Margaret’s long-held view that education provides all the opportunity a child needs to change their world is validated and reflected in current and past Pembroke students each day, all over the globe. Her legacy will continue to assist the equipping and providing of opportunities for future generations of Pembroke students.
Margaret, your astonishing generosity has provided opportunities, resources, and life experiences to literally hundreds of young men and women. Your legacy is lasting and tremendously significant. We salute you, we miss you and we will never forget you.
The GRIP Leadership Conference is run across Australia each year for student leaders. Our eight Year 6 House Captains joined nearly 800 primary school leaders from all corners of South Australia at the Entertainment Centre on Tuesday 7 February. They were taken through a series of sessions, many of which were interactive.
This year there were four main focus areas:
Leadership is not about using a position, but rather about using strengths (your own and others’; and recognising your own weaknesses). Drawing on the strengths of individuals builds a stronger team.
Taking responsibility by
• role-modelling values
• upholding the trust of others
• responding to needs
• developing your own strengths.
Thinking outside the box—ideas for service
House Captains came up with a list of ideas for service to peers, teachers and community.
Putting ideas into action
House Captains are working through this process on some of their ideas for service.
A = Agree on an idea
C = Create a proposal
T = Talk widely (spread the word—promotional)
I = Identify tasks (what to be done)
O = Organise roles (by whom)
N = Navigate challenges
Students reflected on why they enjoy being a leader and how they hope to grow in their leadership skills. As a follow-up activity the House Captains presented a brief report at our Junior School Assembly, and have also undertaken activities from the conference with their peers to share the learning.
Assistant Head of Junior School
The Year 3s went to the Adelaide Central Market and Migration Museum in February to kick start our unit of inquiry on Cultural Diversity. The excursion was a great success! The highlight for many students was seeing and tasting some interesting foods such as ‘green ants’. The children enjoyed an informative walking tour of the markets, learning about the diverse cultures in Australia and the wide variety of foods that are present in our community because of this diversity. We were fortunate to have the shop owners answer many of the questions that the students had
We continued our learning at the Migration Museum where visual aids helped the students understand how people migrated to Australia and why they chose to migrate.
Year 3 Teacher
On Friday 3 March the Year 4 students were fortunate enough to see Inside the Walls as part of the Fringe Festival. This hour-long performance took them on a journey with Chief Izzy of the Adventure Squad as she moved house from the city to the country. On arriving at her new home, spooky things started to happen. Izzy discovers that a ghost is haunting her new home and is transported inside the walls as she tries to solve the mystery!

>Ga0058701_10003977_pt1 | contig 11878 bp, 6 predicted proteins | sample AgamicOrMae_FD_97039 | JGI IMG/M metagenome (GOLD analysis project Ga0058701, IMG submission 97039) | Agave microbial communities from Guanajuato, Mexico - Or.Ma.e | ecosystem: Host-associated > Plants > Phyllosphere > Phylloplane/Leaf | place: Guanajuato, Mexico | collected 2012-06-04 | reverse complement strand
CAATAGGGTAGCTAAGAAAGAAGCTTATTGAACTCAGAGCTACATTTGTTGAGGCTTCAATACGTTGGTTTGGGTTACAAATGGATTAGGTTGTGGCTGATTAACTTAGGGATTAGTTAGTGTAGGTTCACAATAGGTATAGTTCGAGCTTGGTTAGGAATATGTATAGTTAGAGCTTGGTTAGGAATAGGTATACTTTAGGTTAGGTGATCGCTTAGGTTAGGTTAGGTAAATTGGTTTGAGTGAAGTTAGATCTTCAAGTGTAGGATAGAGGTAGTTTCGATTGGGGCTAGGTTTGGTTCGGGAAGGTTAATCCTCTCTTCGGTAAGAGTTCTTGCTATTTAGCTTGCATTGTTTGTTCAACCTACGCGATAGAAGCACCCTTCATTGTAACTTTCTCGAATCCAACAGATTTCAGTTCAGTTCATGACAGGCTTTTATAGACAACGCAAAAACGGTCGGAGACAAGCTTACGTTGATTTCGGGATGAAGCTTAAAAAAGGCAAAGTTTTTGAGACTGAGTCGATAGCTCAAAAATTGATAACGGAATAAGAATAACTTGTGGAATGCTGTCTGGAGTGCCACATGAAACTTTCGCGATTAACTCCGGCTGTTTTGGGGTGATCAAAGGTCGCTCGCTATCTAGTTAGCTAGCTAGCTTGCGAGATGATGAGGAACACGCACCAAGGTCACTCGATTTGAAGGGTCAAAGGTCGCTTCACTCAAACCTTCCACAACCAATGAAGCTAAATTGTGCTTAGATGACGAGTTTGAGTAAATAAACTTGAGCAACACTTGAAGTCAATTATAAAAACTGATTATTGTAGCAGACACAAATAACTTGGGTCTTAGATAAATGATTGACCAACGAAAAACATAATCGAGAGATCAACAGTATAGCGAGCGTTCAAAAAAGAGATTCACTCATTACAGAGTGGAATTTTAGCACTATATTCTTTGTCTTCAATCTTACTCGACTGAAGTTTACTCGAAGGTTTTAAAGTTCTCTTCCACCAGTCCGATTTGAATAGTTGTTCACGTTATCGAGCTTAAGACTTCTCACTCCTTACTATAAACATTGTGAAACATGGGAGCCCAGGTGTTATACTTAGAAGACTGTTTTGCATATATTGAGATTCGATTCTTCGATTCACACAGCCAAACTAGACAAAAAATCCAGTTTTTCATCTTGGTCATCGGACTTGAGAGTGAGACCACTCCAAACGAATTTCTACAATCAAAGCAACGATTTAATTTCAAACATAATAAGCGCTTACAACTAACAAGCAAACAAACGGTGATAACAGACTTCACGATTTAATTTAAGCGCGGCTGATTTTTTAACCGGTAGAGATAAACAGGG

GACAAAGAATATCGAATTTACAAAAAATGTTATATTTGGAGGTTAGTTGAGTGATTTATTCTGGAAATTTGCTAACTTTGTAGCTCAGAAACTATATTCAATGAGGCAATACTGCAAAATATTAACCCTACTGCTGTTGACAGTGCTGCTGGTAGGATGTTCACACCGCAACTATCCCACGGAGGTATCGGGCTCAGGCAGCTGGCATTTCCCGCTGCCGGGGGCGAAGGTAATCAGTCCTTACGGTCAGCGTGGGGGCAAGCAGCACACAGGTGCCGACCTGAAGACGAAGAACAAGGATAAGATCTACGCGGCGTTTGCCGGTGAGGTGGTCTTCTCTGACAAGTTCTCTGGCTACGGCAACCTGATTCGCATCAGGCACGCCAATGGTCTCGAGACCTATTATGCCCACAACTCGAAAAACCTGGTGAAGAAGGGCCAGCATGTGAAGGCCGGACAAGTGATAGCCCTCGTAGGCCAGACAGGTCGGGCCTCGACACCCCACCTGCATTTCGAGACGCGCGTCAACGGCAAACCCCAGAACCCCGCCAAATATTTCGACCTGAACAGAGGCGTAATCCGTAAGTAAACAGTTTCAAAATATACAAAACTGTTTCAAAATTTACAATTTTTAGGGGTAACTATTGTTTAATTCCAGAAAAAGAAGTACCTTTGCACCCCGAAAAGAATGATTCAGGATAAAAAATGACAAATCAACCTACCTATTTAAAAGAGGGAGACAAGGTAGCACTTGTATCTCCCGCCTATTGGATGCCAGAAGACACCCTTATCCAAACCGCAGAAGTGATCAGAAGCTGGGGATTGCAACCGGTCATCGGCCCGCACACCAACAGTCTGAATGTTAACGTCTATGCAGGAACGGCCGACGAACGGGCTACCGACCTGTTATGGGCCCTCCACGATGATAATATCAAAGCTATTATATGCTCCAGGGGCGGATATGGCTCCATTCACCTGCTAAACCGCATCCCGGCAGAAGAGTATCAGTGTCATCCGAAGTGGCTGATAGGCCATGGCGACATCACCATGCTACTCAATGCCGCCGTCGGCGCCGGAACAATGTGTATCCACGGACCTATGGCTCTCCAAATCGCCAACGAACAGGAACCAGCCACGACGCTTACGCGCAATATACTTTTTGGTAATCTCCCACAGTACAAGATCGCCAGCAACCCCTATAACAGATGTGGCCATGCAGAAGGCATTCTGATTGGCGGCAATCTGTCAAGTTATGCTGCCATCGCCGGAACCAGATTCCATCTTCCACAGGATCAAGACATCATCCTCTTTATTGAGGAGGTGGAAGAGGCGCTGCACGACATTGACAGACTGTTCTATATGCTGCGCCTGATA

Performer Theresa O’Connor used her incredible skills in paper engineering, puppet making, projection, electronics and shadow puppetry to enthral the students, and when it came to our 10-minute Q&A time at the end every hand was in the air!
On the following Friday the students were treated to a personalised workshop with Theresa. She taught them about shadow puppets and then guided them in making their own. The students used these puppets to create a short performance with their friends.
Performing Arts Teacher
The Year 7 Camp was definitely an event to remember. I was already full of energy and excitement from the beginning of the bus trip. Everyone seemed to be feeling the same way, even though some of us had got little sleep from packing at the last minute. It was a racket on the way to the campsite. When we got there after one and a half hours, we were all welcomed to Old Watulunga.
There were a few rules we had to follow. It was going to be continuously hot and sunny throughout the week, so everyone was to be sure they were wearing a hat at all times, had applied sunscreen and always carried a drink bottle around. We were told this while we sat and shifted uncomfortably in the heat with the dry grass itching at our skin, looking up at the gumtrees and hoping that no autumn beetles or caterpillars were going to fall on our heads. Some students made sure that they also kept some insect repellent on them; the mosquitoes in particular showed no mercy. I learnt this lesson the hard way. In the first half an hour I was bitten by—something—that made my knee swell up and sting for a good 30 minutes.
We then got to set up our own tents and heave our bags into them. The temperature inside the tents was stifling during the day but would drop to freezing cold at night. I was relieved that my first activity for the day was kayaking—maybe it would cool me off a bit when I went into the lagoon? The lagoon water appeared to be a bluish grey from a distance, but when one was sitting in the boat the water that surrounded you was so brown and murky that it was impossible to tell how deep it was. It was infested with plants, weeds and slimy gunk so I was very careful and tried my best not to